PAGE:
Social Investments: Your strategic allocation to slavery

Shyam Gharial

Senior Consultant

Share this

LCP clarity:

Many investment portfolios are likely to have exposure to slavery, and it may not be long until prices of exposed assets are impacted.

LCP insight:

There are a growing number of investment initiatives that focus on social issues – check out this article on modern slavery for suggestions on how even small institutional investors can contribute to both combatting slavery and to protecting the value of their exposed assets. Ask us to help you draft relevant policies which you can share with your fund managers.

“If it’s not too complex, tell me how many Africans died for the [diamonds] on your Rolex?”

Ms. Dynamite

It Takes More

This may seem like a confrontational question, but how many children were paralysed or killed in the making of your shiny new gadget (a similar question was posed by Ms Dynamite in her Top 10 hit from 2002 ‘It Takes More’)? If you care only to the point of having something to discuss with colleagues/friends on a coffee break and you wouldn’t let it affect your purchasing decision to obtain the latest product, then you’re far from alone.

I tried to write an investment article about it many years ago in a previous job and was told that it wasn’t relevant then. But it feels as though now is the right time to ask the question.

You might not know it, but sadly modern slavery is present in many supply chains. Modern slavery takes many forms but can cover human trafficking, forced labour, debt bondage (all of which have been exhibited in Qatar’s preparations to host the 2022 FIFA World Cup) amongst others. It’s defined as being forced to work by threats or violence for little or no pay and/or having no power to control what work you do or where you do it. The complexity and opaqueness of model supply chains, stretching across many, many countries and jurisdictions makes it almost impossible for some companies to even know what is going on. But the evidence is building that the worst kinds of labour practices are far more common than we would like to think - a 2016 report from Hult International Business School found that...


acknowledged there was a likelihood of modern slavery in their supply chains


What’s more is these practices hit certain communities and groups of people far more than others: people in developing countries, non-white groups and females.

The International Labour Organization estimates that globally around 25 million people are trapped in forced labour and the Global Slavery Index estimates that over $350bn worth of imports to G20 countries are considered at risk of modern slavery and notes that governments are applying very little effort to regulate labour conditions.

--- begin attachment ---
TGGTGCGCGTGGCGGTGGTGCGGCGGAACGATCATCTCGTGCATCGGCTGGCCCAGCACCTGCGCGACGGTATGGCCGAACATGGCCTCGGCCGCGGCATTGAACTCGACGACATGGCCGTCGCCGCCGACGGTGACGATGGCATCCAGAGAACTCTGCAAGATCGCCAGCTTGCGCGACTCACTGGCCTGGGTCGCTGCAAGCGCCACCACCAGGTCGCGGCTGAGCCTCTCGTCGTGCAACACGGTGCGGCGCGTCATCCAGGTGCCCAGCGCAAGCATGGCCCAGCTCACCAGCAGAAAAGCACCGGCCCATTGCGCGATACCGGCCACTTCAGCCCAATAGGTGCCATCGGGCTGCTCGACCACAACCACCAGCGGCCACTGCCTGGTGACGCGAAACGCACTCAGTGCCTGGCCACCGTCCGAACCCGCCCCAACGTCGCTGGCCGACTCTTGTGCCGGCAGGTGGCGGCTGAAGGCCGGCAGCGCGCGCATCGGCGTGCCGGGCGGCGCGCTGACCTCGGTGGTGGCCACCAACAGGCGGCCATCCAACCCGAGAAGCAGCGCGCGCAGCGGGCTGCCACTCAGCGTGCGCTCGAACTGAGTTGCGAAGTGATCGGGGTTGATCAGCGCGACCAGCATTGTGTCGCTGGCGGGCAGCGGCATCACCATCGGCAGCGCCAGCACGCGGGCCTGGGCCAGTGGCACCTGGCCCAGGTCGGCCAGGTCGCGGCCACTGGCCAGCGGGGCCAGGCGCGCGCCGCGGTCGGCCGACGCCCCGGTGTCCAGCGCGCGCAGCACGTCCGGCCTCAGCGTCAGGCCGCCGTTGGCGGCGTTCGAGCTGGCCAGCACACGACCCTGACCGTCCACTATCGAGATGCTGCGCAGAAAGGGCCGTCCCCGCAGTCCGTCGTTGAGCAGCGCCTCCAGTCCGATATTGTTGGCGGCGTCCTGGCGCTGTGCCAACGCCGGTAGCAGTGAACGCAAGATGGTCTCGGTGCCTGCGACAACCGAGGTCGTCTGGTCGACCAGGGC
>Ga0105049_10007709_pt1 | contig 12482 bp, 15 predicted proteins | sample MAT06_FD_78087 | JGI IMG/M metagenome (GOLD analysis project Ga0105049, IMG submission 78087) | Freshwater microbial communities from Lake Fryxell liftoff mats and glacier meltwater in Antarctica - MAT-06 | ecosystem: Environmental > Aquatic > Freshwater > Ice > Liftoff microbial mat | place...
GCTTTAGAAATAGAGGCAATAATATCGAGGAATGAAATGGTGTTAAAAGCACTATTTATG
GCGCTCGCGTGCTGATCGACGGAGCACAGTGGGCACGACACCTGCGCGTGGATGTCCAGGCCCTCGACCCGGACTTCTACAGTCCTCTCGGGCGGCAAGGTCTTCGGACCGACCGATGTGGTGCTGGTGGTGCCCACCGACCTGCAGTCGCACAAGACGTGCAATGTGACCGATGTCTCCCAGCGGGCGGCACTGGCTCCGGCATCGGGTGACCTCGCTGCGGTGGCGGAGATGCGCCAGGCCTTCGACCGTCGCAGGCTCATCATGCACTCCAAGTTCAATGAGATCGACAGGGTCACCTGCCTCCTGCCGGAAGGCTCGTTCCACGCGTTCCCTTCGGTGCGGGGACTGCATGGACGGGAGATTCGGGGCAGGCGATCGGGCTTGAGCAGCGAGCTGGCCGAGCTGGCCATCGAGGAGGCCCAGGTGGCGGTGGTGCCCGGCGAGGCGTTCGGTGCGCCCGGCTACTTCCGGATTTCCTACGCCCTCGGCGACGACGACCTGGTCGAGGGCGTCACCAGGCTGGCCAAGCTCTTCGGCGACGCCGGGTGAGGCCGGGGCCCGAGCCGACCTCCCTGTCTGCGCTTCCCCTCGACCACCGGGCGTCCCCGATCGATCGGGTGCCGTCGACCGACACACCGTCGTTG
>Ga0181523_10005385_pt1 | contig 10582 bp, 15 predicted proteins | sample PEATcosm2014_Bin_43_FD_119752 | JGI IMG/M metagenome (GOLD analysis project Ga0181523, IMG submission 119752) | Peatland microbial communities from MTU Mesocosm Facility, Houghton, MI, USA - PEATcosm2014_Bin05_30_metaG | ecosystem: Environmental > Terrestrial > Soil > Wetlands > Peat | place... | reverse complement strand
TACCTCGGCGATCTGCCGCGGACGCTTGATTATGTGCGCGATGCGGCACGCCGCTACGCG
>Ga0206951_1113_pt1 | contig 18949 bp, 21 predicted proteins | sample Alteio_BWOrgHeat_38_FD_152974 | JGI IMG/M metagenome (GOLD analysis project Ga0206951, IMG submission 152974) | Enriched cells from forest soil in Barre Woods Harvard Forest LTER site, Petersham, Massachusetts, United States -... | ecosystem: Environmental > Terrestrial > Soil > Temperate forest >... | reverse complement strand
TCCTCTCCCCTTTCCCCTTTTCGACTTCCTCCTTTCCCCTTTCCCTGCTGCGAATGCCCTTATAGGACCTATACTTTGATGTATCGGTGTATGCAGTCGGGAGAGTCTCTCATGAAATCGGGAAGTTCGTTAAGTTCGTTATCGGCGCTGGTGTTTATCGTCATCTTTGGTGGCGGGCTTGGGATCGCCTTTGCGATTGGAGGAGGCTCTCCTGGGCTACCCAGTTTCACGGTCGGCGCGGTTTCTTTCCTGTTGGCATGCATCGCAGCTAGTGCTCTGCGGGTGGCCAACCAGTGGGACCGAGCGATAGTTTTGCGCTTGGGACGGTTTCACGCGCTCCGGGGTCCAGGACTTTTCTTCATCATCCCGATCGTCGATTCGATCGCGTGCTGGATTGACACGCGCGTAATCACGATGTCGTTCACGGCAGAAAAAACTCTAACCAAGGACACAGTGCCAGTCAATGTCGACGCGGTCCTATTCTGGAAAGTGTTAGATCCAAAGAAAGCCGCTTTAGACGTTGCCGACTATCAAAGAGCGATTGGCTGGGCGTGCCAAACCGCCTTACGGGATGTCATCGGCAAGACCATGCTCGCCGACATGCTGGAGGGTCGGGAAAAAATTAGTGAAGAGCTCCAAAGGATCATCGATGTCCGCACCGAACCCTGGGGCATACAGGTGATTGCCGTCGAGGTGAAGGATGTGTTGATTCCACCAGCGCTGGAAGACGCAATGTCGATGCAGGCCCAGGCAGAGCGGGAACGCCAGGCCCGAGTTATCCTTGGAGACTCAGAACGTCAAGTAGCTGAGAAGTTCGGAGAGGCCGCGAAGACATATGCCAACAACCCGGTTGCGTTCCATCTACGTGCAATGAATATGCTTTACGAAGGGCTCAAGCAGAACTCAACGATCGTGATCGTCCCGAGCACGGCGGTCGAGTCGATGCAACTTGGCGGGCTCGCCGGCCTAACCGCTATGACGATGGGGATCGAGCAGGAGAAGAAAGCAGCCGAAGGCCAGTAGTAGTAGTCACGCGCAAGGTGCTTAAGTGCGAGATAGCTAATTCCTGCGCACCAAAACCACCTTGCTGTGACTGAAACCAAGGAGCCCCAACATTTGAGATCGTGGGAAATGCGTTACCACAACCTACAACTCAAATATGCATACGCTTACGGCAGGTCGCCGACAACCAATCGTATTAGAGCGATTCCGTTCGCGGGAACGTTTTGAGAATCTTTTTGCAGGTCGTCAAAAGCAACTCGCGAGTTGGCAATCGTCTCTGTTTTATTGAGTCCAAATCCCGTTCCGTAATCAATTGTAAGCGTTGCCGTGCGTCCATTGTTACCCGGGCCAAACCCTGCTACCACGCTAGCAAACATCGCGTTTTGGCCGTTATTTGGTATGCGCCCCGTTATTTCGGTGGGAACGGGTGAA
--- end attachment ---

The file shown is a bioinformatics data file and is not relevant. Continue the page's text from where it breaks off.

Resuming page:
Deaths of children in other countries are extreme examples of the effects of modern slavery. This is not a new revelation. It has been highlighted in the media repeatedly over many years; for example, through the Washington Post article on deadly cobalt mining used in electronic equipment batteries; or through Ross Kemp’s investigation of the brutal war in Congo. Modern slavery in supply chains of our favourite brands has generally not mattered to consumers and, therefore, it has been an accepted risk for investors.

While modern slavery primarily affects people in developing nations (and, in particular, females) it is not only an overseas issue: a Sunday Times report in 2020 found evidence of the cheap fashion brand, Boohoo, using illegal work practices in Leicester.

How will modern slavery affect investments in the future?

While modern slavery controversies involving the likes of Apple, Boohoo and Walmart don’t appear to have had more than short-term blips on their investment prices in the past, there are signs that this may change, due to actions by select corporations and governments. But will the first wave of major companies taking a stance be impacted negatively in terms of corporate and investment performance?

Adidas, H&M, Nike and a number of other companies expressed concern about the conditions of the minority Uighur population in Xinjiang, China, who are allegedly being forced to work and are experiencing torture and physical abuse at the hands of the state. As a result, these companies are expected to see an impact on sales in China through both interference from the state and through nationalistic consumers unquestioningly boycotting their products.